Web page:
Fig. 3 is a top plan schematic view of an airplane cockpit showing the windshield and instrument board to which this invention has been applied. There is shown at 10 a vehicle instrument on an instrument board H on which is also mounted a lighting means [2 for lighting the face of the instrument, as will be observed in Fig. 2. Raysfrom the lighting means i2 may reach the face l3 of the instrument both directly as at H and. indirectly as at I5 when reflected from the inside of the instrument shield Hi. This instru-v ment shield I6 also serves as a mounting means for a polarizing screen H, the polarizing screen I! being rotatably adjustable as at l8 over the face i3 of the instrument H]. The plane polarized light emitted by the polarizing screen l'l will be reflected back into the cockpit, or refracted outwardly through the windshield and consequently rendered invisible to the observer, in a proportion depending upon the nearness of approach to a right-angle-relation between the plane of polarization of screen I! and the plane of polarization by reflection of the windshield. Screen I! is rotatably -mounted in supporting shield 5, providing means to adjust said screen to the most effective angle with respect to the planes of the Windshields to eliminate annoying reflections.

In operation, the polarizing screen [1, when rotatably adjusted, will at least in one position eliminate any reflections of the face i3 of the instrument i 0 in the Windshields l9 and 20. Sufficient illumination so as to make the faces of the instruments distinctly visible to the operator will reach his eyes at all times, yet due to the polarization of such light no reflected images of the instruments will appear in the Windshields thereby avoiding any interference with the vision of the operator through the windshield and avoiding interfering with maximum efliciency. It will i be further noted that the operator sees his instruments by polarized light only but that he sees all other objects by normal vision undisturbed by the presence of reflections in the Windshields. Safety of operation of an airplane is thereby greatly enhanced. v

The invention described herein may be manufactured and used by or for the Government of the United States of America for governmental purposes without the payment of any royalties thereon or ,therefor.

I claim:

Means for preventing reflected images of an instrument face lighted with unpolarized artificial light from being visible in the windshield of a vehicle to the operator of the vehicle, the light source being invisible to the operator, said refleeting images preventing means comprising a polarizing screen, said screen providing a window in parallel relation to the instrument face, the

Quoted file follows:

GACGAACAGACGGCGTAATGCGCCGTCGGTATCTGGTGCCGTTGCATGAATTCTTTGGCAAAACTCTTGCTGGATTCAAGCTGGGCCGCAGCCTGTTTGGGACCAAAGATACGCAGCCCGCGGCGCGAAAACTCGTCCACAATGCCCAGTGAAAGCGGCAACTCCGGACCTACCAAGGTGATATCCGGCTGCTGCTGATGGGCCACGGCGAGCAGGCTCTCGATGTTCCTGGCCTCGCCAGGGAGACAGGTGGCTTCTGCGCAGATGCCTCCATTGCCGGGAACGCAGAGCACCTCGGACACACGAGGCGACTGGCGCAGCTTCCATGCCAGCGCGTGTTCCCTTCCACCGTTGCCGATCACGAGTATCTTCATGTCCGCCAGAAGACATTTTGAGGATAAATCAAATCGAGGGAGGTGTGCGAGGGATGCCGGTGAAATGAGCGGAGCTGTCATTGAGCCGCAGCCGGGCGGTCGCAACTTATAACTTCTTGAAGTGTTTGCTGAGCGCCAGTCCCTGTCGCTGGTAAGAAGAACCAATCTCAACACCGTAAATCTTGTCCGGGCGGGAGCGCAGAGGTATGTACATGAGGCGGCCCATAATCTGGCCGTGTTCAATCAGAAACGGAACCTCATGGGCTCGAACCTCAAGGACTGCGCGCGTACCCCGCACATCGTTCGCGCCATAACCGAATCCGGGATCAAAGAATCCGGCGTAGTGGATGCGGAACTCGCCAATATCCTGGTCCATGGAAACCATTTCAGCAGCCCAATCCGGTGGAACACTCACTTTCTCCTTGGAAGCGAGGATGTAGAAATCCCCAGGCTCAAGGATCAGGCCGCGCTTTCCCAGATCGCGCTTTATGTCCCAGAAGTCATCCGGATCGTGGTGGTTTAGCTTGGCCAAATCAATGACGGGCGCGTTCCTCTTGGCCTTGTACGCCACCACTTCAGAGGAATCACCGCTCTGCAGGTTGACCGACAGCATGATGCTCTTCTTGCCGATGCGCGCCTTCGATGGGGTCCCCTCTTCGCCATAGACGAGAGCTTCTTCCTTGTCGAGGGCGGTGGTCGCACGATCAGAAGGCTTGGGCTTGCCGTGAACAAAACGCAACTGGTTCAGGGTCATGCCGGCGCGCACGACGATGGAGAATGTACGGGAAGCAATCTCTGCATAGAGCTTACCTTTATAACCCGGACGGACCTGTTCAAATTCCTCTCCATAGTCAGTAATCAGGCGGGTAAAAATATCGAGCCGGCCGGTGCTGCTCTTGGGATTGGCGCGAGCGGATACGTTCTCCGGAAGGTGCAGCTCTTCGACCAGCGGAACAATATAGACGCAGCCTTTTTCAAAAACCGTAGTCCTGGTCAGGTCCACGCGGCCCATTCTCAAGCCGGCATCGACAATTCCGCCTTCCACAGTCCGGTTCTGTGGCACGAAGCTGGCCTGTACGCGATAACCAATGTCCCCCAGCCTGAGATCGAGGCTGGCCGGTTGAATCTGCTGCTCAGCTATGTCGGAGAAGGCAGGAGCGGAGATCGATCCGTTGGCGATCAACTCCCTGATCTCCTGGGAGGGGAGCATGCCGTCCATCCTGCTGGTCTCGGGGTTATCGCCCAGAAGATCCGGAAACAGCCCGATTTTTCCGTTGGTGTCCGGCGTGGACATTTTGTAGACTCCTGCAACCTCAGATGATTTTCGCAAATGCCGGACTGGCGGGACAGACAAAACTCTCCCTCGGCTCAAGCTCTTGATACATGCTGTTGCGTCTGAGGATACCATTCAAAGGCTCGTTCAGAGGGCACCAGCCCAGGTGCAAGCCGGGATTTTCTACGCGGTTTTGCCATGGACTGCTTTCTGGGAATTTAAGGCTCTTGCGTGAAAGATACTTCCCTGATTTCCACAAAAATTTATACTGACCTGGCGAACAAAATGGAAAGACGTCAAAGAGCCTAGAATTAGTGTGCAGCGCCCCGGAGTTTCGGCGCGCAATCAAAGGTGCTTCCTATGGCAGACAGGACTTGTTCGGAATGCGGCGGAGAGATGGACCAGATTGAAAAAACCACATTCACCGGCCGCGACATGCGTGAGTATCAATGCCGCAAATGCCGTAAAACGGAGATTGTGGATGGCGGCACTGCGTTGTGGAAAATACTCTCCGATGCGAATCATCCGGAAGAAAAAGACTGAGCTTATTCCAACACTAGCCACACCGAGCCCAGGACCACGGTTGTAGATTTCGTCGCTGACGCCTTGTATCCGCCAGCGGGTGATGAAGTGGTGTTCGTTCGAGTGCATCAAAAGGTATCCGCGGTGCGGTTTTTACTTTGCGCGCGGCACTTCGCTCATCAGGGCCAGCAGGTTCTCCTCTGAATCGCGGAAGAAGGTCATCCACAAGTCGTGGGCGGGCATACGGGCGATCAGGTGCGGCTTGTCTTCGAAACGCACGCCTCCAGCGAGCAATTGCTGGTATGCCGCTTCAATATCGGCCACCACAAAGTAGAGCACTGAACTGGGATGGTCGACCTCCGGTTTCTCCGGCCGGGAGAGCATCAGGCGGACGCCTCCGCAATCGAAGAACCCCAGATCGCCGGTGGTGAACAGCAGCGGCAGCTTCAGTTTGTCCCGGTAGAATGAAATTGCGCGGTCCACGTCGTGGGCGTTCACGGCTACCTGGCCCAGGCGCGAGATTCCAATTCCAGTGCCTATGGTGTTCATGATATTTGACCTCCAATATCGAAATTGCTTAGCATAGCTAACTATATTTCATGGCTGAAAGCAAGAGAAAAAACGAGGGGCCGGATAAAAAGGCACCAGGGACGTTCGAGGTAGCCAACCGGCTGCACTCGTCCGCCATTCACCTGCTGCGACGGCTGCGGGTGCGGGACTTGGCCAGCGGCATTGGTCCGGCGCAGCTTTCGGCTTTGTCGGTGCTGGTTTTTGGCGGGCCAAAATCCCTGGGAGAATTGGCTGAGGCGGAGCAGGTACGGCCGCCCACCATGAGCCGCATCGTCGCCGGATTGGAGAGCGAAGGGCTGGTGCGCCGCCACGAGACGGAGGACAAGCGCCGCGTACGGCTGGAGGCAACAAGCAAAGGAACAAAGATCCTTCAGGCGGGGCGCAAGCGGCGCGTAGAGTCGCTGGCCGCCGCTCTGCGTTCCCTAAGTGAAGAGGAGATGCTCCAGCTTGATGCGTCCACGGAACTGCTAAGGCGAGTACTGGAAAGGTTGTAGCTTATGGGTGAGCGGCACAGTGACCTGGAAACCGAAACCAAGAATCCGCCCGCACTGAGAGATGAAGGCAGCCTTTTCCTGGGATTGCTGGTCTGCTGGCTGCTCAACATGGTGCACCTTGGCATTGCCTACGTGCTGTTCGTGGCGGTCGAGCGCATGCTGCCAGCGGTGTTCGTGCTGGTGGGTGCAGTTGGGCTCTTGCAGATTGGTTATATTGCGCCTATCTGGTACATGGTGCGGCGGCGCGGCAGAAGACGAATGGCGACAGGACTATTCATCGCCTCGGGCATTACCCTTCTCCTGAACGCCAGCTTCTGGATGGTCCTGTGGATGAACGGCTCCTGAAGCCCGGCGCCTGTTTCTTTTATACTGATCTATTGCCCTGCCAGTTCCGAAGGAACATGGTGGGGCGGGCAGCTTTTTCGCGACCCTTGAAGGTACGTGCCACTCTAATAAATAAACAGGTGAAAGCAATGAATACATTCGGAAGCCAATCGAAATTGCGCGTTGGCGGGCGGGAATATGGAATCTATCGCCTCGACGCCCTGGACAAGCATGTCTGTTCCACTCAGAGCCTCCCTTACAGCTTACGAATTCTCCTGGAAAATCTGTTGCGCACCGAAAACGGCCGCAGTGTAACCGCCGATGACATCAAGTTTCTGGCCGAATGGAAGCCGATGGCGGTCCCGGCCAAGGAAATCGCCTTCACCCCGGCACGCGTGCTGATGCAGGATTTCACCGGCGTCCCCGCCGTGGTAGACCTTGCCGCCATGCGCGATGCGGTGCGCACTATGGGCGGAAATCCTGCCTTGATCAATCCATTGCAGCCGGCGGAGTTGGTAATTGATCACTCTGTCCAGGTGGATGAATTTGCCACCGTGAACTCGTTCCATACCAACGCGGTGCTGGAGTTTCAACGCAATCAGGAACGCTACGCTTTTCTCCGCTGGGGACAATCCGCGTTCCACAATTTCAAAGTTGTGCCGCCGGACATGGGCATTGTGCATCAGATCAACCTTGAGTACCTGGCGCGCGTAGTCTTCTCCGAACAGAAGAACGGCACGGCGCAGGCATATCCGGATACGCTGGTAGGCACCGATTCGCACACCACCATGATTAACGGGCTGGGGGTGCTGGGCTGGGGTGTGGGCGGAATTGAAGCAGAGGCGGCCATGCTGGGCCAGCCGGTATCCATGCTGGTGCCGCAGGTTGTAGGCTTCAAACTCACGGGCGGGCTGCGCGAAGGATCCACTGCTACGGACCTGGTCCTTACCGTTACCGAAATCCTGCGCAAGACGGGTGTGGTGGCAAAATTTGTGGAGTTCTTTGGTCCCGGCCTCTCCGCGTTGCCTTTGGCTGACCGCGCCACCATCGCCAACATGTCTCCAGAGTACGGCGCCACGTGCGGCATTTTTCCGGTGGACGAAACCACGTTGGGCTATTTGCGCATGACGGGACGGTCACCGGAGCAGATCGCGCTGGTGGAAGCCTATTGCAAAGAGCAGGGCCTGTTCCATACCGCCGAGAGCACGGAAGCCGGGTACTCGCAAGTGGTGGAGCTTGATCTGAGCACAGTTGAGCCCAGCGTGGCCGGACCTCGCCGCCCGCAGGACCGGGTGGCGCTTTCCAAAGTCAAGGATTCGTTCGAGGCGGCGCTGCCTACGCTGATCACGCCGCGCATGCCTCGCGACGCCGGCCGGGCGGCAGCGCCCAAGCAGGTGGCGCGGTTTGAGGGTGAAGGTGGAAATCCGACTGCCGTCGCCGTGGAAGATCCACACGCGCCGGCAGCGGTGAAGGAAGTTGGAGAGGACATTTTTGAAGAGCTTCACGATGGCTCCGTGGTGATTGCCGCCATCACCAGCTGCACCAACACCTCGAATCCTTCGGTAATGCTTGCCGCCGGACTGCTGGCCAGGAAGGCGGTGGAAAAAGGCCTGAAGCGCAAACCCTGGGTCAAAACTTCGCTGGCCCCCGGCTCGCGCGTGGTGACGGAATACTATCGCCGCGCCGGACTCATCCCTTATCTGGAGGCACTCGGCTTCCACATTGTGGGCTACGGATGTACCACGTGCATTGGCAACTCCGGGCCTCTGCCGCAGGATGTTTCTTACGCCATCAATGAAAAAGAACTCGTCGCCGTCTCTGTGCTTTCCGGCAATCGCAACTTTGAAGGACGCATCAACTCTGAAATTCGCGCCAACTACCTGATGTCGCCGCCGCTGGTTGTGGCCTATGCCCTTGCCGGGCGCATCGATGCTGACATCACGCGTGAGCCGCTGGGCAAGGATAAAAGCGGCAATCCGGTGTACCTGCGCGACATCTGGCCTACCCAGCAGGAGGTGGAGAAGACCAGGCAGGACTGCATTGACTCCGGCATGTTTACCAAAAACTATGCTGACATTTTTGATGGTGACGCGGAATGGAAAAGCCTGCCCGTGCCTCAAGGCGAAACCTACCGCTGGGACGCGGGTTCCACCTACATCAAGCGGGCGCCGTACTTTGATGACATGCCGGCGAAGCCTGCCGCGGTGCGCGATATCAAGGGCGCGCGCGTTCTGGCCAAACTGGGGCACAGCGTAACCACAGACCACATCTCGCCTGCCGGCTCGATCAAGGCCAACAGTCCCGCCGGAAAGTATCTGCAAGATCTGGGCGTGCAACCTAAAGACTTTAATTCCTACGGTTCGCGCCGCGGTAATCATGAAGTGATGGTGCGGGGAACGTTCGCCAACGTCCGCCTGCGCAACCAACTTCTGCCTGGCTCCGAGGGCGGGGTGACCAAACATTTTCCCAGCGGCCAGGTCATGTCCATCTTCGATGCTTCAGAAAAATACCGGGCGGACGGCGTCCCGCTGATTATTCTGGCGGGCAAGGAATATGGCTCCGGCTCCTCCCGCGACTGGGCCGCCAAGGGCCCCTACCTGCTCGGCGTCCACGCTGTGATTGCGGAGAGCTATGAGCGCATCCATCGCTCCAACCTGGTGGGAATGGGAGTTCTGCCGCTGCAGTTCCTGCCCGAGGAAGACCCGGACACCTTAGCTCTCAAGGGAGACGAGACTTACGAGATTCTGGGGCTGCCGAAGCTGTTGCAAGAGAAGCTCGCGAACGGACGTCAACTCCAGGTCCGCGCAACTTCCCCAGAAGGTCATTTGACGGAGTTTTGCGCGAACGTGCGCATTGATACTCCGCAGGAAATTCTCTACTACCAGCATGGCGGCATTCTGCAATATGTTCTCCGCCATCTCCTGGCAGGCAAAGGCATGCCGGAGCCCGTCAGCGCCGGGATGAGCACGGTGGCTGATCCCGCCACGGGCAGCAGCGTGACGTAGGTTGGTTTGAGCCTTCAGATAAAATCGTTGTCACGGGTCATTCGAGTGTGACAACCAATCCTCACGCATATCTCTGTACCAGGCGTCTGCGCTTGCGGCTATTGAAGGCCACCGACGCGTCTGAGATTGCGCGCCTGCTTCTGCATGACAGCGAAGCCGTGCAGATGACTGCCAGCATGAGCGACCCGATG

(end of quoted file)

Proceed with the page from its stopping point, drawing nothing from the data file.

light rays from the light source reaching the instrument face without passing through said polarizing screen window, said polarizing screen window being mounted for rotation in the plane thereof parallel to the instrument face, the vehicle windshield being at an analyzing angular relation to the polarizing screen window and th instrument face, and means under the control c the operator for rotating said polarizing scree window to the optimum position.

JOHN M. ROPER.

Referenced by
Citing PatentFiling datePublication dateApplicantTitle
US2564655 *May 18, 1949Aug 21, 1951Magnetrol IncMagnetic control device
US2793361 *Jun 18, 1954May 21, 1957Carroll T WhiteCross-polarized lighting technique for improving operation of cathode-ray tube displays
US4311365 *May 30, 1979Jan 19, 1982Nissan Motor Company, LimitedMeter for vehicles
US4418377 *Sep 9, 1980Nov 29, 1983Nissan Motor Co., Ltd.Apparatus to prevent reflection of vehicle instrument panel illumination light
US5963280 *Nov 19, 1998Oct 5, 1999Matsushita Electric Industrial Co., Ltd.Backlighting device and color display device
US6144424 *Dec 5, 1996Nov 7, 2000Matsushita Electric Industrial Co., Ltd.Backlighting device
US7901119 *May 21, 2009Mar 8, 2011Bayerische Motoren Werke AktiengesellschaftVehicle
US20100014307 *May 21, 2009Jan 21, 2010Bayerische Motoren Werke AktiengesellschaftVehicle
EP0778440A3 *Dec 4, 1996Aug 26, 1998Matsushita Electric Industrial Co., Ltd.Backlighting device and color display device
Classifications
U.S. Classification362/19, 359/437, 340/815.41, 359/488.1
International ClassificationB60J3/06, G02B27/28
Cooperative ClassificationB60J3/06, G02B27/28
European ClassificationG02B27/28, B60J3/06